Stop trying to replace religion and instead make humanism something more

Stop trying to replace religion and instead make humanism something more September 17, 2014

Photo: Joe Ravi / CC-BY-SA 3.0

I was critical of the idea of “atheist churches” when The Sunday Assembly made its big announcement, and I remained critical until I visited one during their US tour that brought them to my hometown.

While I did enjoy myself, I wrote in a review for that I felt it was a little to church like and I did not really enjoy the singing and music because I felt as though I was back in church. However, I acknowledged then and now that this was not enough of a reason to write off The Sunday Assembly.

When The Sunday Assembly setup a permanent home in San Diego I was invited to speak on morality and I was happy to do so. I left feeling much the same way I did when I went the first time, I thought the speakers and stories were great, I loved chatting with the people after, and I still didn’t like the music and church vibe.

I do now see a growing movement of “humanist congregations” and I am not necessarily against them, though I dislike what seems to be a growing use of religious terminology, something I had hoped humanism would move away from.

Today, Vlad from Non Prophet Status wrote about these humanist services and three key issues he believes they need to address and adopt. Yet, I cannot fully agree with all of these claims because as I have said before, I don’t like the “faitheist” movement of being best friends with religion. I don’t think ignoring religions harm on society does humanism or atheism any good and I am sick of the pandering to religious groups out of fear of hurt feelings.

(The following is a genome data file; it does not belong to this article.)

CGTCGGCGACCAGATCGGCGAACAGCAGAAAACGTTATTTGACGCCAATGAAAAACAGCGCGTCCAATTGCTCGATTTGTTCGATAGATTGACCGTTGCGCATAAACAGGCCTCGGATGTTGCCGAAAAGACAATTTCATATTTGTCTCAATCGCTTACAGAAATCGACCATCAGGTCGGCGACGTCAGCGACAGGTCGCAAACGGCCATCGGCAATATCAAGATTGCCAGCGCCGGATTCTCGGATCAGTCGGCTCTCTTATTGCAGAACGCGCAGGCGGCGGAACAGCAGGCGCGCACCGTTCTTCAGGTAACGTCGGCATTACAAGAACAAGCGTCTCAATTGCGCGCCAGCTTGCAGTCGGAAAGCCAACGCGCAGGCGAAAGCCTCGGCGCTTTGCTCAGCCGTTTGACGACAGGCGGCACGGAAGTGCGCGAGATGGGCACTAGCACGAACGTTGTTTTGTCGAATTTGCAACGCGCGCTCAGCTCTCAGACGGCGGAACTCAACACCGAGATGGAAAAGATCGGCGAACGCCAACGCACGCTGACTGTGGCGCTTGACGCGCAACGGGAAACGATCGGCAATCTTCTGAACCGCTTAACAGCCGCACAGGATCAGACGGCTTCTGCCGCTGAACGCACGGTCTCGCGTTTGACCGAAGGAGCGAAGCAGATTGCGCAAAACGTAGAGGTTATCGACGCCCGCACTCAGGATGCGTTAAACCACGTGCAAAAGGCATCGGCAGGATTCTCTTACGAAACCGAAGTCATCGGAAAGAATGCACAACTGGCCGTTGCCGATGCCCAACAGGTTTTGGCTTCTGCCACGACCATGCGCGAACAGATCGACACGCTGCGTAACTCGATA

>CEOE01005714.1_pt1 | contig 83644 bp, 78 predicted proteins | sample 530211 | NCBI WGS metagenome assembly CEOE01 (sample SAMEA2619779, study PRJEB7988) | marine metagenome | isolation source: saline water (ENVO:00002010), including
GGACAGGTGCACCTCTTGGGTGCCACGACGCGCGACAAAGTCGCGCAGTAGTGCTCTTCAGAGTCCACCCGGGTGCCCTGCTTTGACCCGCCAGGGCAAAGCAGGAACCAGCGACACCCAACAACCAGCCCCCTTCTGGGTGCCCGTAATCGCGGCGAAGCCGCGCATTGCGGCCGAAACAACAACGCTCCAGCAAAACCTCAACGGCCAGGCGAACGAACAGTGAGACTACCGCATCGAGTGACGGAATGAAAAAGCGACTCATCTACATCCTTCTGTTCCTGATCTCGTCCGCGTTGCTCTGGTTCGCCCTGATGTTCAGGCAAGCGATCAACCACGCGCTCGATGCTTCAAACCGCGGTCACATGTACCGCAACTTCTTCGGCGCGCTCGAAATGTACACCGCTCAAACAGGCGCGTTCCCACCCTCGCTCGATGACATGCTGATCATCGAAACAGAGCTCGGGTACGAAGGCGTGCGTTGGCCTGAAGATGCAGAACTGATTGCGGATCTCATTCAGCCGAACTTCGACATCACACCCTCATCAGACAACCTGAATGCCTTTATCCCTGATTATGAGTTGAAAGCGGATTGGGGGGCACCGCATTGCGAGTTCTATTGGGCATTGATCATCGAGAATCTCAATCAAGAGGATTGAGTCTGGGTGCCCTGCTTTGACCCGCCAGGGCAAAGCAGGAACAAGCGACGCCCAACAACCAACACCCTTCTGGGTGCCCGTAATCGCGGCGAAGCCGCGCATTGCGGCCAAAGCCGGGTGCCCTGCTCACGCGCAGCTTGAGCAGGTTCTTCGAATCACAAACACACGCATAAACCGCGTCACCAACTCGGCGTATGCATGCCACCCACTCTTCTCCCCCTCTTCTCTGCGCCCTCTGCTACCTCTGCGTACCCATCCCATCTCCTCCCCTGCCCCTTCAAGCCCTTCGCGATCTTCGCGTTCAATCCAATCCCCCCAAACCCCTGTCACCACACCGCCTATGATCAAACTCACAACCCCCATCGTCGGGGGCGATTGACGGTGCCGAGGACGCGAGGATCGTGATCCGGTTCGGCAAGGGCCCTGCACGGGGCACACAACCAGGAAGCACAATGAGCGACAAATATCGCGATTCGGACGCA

Vlad’s list is not all bad, he states that ideas should be looked at via multiple angles and I agree that should be done, looking at something from only one side can be harmful, and he also suggests some time to reflect on readings or lectures. This is also not a bad idea because we do need time to process ideas that may be new to us and discover how they make us feel.

However, the first thing on Vlad’s list I feel needs to be addressed:

1. Admit we’re looking to religion for inspiration.

Vlad admits he knows this will upset atheists but believes humanist groups should not care, why does he say that? Vlad seems to take issue with vocal “new atheists” and wants to bring about a more religiously inclusive movement, but I believe he is in the minority here, not the other way around, so to push out atheists who want to stand up against religion is, in my opinion, the wrong method.

But atheist should be upset about this because humanism should be above religion and creating something more meaningful, religion creates dogma, indoctrination and conformity. We should not be looking for inspiration on what to do next; we should look at religion and realize this is what we ought not do. We do not want to recreate the mess they have made.

Vlad writes:

If we’re trying to provide guidance for living well and programs for meaningful community, why ignore all that progress?

Humanism does try to offer this guidance, but should be doing so in a much different fashion, not simply replacing exactly what many of those in attendance just walked away from. Humanism should look at what religion did and the “progress” it made and say, “we offer something better,” instead of offering more of the same.

This continues to be my biggest hang-up with humanist services is that many seem to want to replace church, and it should be something so much more than that. We should be reinventing the wheel, discarding everything from the past and building something new. Vlad suggests we take what we know is already broken and just keep doing it again and again. Why? Who does that benefit? The only benefit I can see coming from that is if the main goal of a humanist congregation would be to raise as much money as it can, “welcome to humanism, give your 10%”

Humanism is better than anything religion has to offer. Lets prove it by being everything religion can’t offer.


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